22C And The End Of The Future

I attended a talk the other week about the future of spaceflight.  One guy gave a long presentation about how Gerard O’Neill’s plans for orbiting space colonies from 1972 are now ripe to be actioned.  A guy in the audience – the “I don’t really have a question” type who realises he has a captive audience for his own statement — explained that sixty-four of the spent engine tanks floating between here and the moon could be recovered, linked up into a torus and spun at 2 rpm.  My friend Rachel Armstrong, floating genuinely new ideas about synthetic biology engineering and microbiome management in space, cut something of a lonely figure amongst the retrofutures.

I grew up with the O’Neil “Island One” stuff. Those are lovely stories, and there was fun art made of them.  But I am again reminded – I mentioned this somewhere the other day, too — of Bill Gibson’s recent observation that in the 20th Century we could talk of nothing but “life in the 21st Century” and here in the 21C we seem to have trouble of conceiving of anything past the end of next week, let alone the 22nd Century.  22C.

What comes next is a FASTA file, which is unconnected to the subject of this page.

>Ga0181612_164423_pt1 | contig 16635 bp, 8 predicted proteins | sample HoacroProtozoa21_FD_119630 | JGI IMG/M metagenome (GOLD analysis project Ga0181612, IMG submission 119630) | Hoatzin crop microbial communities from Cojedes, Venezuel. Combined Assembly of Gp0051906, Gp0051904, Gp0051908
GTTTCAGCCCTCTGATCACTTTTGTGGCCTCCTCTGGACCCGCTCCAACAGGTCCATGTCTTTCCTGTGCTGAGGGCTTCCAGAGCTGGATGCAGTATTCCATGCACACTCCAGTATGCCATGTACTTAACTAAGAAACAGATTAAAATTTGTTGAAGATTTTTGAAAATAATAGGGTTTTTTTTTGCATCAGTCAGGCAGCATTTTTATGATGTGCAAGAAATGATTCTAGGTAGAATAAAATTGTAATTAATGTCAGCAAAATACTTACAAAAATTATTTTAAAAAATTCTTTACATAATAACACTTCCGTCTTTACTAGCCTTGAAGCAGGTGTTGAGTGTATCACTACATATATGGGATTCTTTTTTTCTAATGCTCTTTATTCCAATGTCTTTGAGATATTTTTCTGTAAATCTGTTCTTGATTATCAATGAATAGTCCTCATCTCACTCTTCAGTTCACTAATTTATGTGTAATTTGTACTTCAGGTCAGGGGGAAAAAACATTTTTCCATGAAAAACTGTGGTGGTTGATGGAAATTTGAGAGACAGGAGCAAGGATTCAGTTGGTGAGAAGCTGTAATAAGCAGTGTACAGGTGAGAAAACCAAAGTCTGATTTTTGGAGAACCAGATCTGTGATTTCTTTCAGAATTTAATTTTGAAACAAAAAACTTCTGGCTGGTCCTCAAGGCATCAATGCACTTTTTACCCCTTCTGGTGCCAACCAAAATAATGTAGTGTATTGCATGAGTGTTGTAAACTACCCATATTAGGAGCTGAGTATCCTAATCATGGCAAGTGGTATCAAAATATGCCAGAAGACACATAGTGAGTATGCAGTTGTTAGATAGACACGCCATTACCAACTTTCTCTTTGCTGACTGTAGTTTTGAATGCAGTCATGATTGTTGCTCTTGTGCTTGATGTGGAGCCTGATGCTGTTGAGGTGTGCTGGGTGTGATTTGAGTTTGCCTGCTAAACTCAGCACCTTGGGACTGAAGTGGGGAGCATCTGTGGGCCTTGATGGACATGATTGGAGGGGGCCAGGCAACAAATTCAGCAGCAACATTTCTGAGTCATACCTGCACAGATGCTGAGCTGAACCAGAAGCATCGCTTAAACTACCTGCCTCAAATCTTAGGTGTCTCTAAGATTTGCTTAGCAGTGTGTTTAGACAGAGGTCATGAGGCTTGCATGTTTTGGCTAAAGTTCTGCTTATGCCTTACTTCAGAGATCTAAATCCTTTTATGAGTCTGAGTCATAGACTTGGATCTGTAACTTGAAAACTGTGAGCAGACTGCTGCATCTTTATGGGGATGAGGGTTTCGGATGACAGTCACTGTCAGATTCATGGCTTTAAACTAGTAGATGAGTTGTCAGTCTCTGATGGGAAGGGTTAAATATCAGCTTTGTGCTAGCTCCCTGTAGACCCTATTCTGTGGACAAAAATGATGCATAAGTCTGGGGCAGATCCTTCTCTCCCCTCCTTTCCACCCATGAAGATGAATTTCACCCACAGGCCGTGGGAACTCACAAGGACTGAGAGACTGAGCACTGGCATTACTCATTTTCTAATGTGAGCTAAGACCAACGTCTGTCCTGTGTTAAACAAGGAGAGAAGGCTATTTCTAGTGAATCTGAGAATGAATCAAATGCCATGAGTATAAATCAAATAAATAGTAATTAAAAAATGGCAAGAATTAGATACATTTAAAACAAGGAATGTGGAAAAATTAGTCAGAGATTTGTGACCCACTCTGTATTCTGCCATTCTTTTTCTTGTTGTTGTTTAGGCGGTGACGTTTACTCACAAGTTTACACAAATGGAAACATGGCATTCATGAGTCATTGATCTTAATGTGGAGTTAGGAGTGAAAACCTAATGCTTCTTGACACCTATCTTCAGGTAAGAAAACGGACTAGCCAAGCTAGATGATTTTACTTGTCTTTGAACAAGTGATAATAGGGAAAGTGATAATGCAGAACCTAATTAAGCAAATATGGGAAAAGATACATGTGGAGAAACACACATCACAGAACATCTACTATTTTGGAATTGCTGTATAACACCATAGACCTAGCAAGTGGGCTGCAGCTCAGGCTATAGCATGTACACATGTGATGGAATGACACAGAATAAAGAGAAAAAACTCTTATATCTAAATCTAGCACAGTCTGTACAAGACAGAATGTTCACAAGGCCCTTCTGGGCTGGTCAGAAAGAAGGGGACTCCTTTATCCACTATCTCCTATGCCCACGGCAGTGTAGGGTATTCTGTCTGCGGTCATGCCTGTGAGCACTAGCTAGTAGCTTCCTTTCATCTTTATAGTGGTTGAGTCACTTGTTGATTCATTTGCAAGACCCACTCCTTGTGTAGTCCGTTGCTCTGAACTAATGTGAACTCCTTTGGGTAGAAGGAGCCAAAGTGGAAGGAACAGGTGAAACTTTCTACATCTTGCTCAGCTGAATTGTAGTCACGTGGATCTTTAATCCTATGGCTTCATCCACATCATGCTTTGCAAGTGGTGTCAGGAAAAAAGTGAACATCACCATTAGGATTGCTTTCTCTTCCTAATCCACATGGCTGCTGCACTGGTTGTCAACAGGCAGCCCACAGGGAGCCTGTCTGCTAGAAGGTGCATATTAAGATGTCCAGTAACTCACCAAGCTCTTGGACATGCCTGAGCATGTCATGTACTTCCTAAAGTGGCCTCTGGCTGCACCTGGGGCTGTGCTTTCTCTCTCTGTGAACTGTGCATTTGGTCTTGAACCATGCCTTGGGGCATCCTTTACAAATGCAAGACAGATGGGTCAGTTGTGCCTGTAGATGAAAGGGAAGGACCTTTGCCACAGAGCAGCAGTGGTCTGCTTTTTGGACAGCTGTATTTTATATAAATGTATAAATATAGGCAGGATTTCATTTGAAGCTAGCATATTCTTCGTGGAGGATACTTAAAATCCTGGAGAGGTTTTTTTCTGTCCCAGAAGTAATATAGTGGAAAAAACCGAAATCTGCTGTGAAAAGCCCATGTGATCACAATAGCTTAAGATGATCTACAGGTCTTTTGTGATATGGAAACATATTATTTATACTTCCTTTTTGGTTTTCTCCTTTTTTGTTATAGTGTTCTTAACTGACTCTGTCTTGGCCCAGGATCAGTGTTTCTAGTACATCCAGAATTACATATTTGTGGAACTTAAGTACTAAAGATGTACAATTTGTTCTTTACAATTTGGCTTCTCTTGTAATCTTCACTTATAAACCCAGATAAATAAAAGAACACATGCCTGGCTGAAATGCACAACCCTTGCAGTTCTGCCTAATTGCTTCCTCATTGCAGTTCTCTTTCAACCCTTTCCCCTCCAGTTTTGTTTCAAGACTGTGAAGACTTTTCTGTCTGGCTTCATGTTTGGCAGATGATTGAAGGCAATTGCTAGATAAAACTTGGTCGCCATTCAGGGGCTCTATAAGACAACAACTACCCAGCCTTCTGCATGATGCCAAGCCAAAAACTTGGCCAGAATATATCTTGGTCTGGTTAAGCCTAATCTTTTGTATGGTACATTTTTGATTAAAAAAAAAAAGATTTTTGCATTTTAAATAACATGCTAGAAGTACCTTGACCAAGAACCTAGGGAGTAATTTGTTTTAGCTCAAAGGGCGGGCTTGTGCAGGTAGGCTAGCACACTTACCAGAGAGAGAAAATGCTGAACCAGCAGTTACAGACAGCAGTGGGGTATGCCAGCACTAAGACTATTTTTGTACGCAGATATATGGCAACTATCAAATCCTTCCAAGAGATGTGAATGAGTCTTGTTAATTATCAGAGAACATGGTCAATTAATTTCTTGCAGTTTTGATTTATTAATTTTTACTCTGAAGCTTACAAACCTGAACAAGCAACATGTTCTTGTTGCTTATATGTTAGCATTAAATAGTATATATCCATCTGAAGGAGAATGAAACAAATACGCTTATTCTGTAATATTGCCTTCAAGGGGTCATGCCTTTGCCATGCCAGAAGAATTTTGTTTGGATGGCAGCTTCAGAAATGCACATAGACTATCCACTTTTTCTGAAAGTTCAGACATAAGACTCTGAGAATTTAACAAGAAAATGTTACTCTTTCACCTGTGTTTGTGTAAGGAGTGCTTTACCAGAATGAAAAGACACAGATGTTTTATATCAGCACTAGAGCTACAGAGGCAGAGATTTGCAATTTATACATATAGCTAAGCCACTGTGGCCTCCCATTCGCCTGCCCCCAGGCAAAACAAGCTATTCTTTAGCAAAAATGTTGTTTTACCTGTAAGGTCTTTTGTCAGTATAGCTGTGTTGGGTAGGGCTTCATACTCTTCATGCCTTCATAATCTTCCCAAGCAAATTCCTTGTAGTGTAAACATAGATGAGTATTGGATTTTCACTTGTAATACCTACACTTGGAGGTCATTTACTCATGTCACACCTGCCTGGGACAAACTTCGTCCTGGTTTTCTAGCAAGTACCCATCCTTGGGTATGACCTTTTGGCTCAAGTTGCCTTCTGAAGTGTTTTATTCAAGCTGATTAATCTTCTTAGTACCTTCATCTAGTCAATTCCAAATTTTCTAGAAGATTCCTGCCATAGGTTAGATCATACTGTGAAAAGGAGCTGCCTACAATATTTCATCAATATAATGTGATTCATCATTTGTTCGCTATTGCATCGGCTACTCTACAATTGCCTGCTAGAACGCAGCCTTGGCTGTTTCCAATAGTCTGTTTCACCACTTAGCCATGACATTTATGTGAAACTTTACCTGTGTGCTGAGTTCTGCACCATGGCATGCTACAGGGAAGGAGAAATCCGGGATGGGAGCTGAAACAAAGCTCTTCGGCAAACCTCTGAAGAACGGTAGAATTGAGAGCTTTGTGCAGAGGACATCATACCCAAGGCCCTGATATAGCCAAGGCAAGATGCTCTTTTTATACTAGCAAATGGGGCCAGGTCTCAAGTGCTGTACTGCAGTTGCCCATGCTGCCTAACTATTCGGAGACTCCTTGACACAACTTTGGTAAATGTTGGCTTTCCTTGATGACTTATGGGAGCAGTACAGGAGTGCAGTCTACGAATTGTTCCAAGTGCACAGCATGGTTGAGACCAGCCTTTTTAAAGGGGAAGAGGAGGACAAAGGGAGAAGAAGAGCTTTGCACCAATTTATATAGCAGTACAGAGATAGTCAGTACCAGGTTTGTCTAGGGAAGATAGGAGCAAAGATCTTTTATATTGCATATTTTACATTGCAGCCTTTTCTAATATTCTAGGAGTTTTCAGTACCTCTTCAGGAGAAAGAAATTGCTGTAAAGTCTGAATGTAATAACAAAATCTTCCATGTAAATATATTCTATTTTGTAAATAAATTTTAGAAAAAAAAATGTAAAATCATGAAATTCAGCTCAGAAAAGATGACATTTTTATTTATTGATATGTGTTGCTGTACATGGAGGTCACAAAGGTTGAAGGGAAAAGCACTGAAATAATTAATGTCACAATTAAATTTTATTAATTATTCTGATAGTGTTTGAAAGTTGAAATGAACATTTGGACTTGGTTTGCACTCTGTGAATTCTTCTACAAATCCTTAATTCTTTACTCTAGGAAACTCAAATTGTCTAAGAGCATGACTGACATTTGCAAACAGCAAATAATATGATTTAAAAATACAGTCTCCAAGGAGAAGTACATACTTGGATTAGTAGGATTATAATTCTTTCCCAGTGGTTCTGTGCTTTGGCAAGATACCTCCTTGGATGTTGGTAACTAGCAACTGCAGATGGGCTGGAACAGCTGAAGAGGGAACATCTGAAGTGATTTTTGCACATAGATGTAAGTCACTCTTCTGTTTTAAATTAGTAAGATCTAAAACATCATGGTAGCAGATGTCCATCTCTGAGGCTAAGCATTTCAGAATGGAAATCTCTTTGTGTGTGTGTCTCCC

Sometimes I think there’s a mass conclusion that we shouldn’t be thinking about 22C because We’re Living In The Future and it should All Be Happening Now.  I think the future needs to be constantly invented and drawn down to us.  (Which phrase has just made me think of “Drawing Down The Moon.”)

22C should be a badge of honour for futures speculation, perhaps.

 

READING: New Dark Age: Technology, Knowledge and the End of the Future – James Bridle (UK) (US)